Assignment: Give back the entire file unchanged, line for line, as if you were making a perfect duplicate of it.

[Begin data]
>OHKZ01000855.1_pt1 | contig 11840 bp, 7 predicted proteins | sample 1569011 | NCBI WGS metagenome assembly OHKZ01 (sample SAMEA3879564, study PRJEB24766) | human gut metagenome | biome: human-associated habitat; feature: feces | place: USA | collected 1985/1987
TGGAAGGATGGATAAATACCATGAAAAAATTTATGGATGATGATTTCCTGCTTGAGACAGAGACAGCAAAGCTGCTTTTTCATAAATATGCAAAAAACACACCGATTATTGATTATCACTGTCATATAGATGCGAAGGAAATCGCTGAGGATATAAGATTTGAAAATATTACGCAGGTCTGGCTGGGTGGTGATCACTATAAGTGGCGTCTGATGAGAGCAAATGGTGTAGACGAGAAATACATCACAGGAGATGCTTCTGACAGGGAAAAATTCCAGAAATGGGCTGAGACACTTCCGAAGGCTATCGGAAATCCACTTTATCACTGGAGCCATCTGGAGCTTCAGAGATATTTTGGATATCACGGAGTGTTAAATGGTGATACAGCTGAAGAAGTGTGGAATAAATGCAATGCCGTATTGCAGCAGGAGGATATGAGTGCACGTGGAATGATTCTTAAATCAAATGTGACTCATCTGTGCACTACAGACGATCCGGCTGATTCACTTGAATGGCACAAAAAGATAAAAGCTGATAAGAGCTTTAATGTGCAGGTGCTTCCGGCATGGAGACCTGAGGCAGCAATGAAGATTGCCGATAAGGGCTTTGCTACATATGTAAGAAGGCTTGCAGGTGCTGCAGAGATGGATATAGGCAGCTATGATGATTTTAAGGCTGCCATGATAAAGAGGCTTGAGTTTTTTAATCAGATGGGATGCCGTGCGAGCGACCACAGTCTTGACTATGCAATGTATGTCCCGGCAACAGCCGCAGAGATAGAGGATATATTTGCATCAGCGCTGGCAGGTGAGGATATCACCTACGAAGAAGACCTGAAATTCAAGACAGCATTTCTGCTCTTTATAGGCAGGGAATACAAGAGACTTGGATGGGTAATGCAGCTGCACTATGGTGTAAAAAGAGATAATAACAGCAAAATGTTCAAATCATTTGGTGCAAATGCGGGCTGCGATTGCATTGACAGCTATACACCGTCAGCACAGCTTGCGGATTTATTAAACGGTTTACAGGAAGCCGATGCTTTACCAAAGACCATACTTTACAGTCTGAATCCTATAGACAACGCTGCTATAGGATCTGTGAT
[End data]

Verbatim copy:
>OHKZ01000855.1_pt1 | contig 11840 bp, 7 predicted proteins | sample 1569011 | NCBI WGS metagenome assembly OHKZ01 (sample SAMEA3879564, study PRJEB24766) | human gut metagenome | biome: human-associated habitat; feature: feces | place: USA | collected 1985/1987
TGGAAGGATGGATAAATACCATGAAAAAATTTATGGATGATGATTTCCTGCTTGAGACAGAGACAGCAAAGCTGCTTTTTCATAAATATGCAAAAAACACACCGATTATTGATTATCACTGTCATATAGATGCGAAGGAAATCGCTGAGGATATAAGATTTGAAAATATTACGCAGGTCTGGCTGGGTGGTGATCACTATAAGTGGCGTCTGATGAGAGCAAATGGTGTAGACGAGAAATACATCACAGGAGATGCTTCTGACAGGGAAAAATTCCAGAAATGGGCTGAGACACTTCCGAAGGCTATCGGAAATCCACTTTATCACTGGAGCCATCTGGAGCTTCAGAGATATTTTGGATATCACGGAGTGTTAAATGGTGATACAGCTGAAGAAGTGTGGAATAAATGCAATGCCGTATTGCAGCAGGAGGATATGAGTGCACGTGGAATGATTCTTAAATCAAATGTGACTCATCTGTGCACTACAGACGATCCGGCTGATTCACTTGAATGGCACAAAAAGATAAAAGCTGATAAGAGCTTTAATGTGCAGGTGCTTCCGGCATGGAGACCTGAGGCAGCAATGAAGATTGCCGATAAGGGCTTTGCTACATATGTAAGAAGGCTTGCAGGTGCTGCAGAGATGGATATAGGCAGCTATGATGATTTTAAGGCTGCCATGATAAAGAGGCTTGAGTTTTTTAATCAGATGGGATGCCGTGCGAGCGACCACAGTCTTGACTATGCAATGTATGTCCCGGCAACAGCCGCAGAGATAGAGGATATATTTGCATCAGCGCTGGCAGGTGAGGATATCACCTACGAAGAAGACCTGAAATTCAAGACAGCATTTCTGCTCTTTATAGGCAGGGAATACAAGAGACTTGGATGGGTAATGCAGCTGCACTATGGTGTAAAAAGAGATAATAACAGCAAAATGTTCAAATCATTTGGTGCAAATGCGGGCTGCGATTGCATTGACAGCTATACACCGTCAGCACAGCTTGCGGATTTATTAAACGGTTTACAGGAAGCCGATGCTTTACCAAAGACCATACTTTACAGTCTGAATCCTATAGACAACGCTGCTATAGGATCTGTGAT